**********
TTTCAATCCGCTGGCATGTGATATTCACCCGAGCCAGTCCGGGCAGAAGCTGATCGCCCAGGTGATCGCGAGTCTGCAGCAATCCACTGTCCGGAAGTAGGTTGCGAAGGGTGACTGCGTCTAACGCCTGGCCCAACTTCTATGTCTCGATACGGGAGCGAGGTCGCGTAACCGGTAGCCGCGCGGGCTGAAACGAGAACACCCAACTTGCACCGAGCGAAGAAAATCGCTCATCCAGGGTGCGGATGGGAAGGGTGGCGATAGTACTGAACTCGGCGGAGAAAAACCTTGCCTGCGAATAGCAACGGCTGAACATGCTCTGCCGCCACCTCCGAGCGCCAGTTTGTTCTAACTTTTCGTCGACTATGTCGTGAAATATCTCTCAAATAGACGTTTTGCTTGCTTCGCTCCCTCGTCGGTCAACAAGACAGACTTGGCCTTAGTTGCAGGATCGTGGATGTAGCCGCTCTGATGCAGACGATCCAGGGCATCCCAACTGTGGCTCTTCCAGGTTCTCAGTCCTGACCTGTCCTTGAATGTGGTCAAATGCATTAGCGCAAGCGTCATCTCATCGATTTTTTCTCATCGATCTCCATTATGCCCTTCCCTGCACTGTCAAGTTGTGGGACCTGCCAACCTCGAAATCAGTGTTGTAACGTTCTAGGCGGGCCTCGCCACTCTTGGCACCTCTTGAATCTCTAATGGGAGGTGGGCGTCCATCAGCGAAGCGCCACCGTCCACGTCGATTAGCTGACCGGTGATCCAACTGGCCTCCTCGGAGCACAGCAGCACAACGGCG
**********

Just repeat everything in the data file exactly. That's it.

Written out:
TTTCAATCCGCTGGCATGTGATATTCACCCGAGCCAGTCCGGGCAGAAGCTGATCGCCCAGGTGATCGCGAGTCTGCAGCAATCCACTGTCCGGAAGTAGGTTGCGAAGGGTGACTGCGTCTAACGCCTGGCCCAACTTCTATGTCTCGATACGGGAGCGAGGTCGCGTAACCGGTAGCCGCGCGGGCTGAAACGAGAACACCCAACTTGCACCGAGCGAAGAAAATCGCTCATCCAGGGTGCGGATGGGAAGGGTGGCGATAGTACTGAACTCGGCGGAGAAAAACCTTGCCTGCGAATAGCAACGGCTGAACATGCTCTGCCGCCACCTCCGAGCGCCAGTTTGTTCTAACTTTTCGTCGACTATGTCGTGAAATATCTCTCAAATAGACGTTTTGCTTGCTTCGCTCCCTCGTCGGTCAACAAGACAGACTTGGCCTTAGTTGCAGGATCGTGGATGTAGCCGCTCTGATGCAGACGATCCAGGGCATCCCAACTGTGGCTCTTCCAGGTTCTCAGTCCTGACCTGTCCTTGAATGTGGTCAAATGCATTAGCGCAAGCGTCATCTCATCGATTTTTTCTCATCGATCTCCATTATGCCCTTCCCTGCACTGTCAAGTTGTGGGACCTGCCAACCTCGAAATCAGTGTTGTAACGTTCTAGGCGGGCCTCGCCACTCTTGGCACCTCTTGAATCTCTAATGGGAGGTGGGCGTCCATCAGCGAAGCGCCACCGTCCACGTCGATTAGCTGACCGGTGATCCAACTGGCCTCCTCGGAGCACAGCAGCACAACGGCG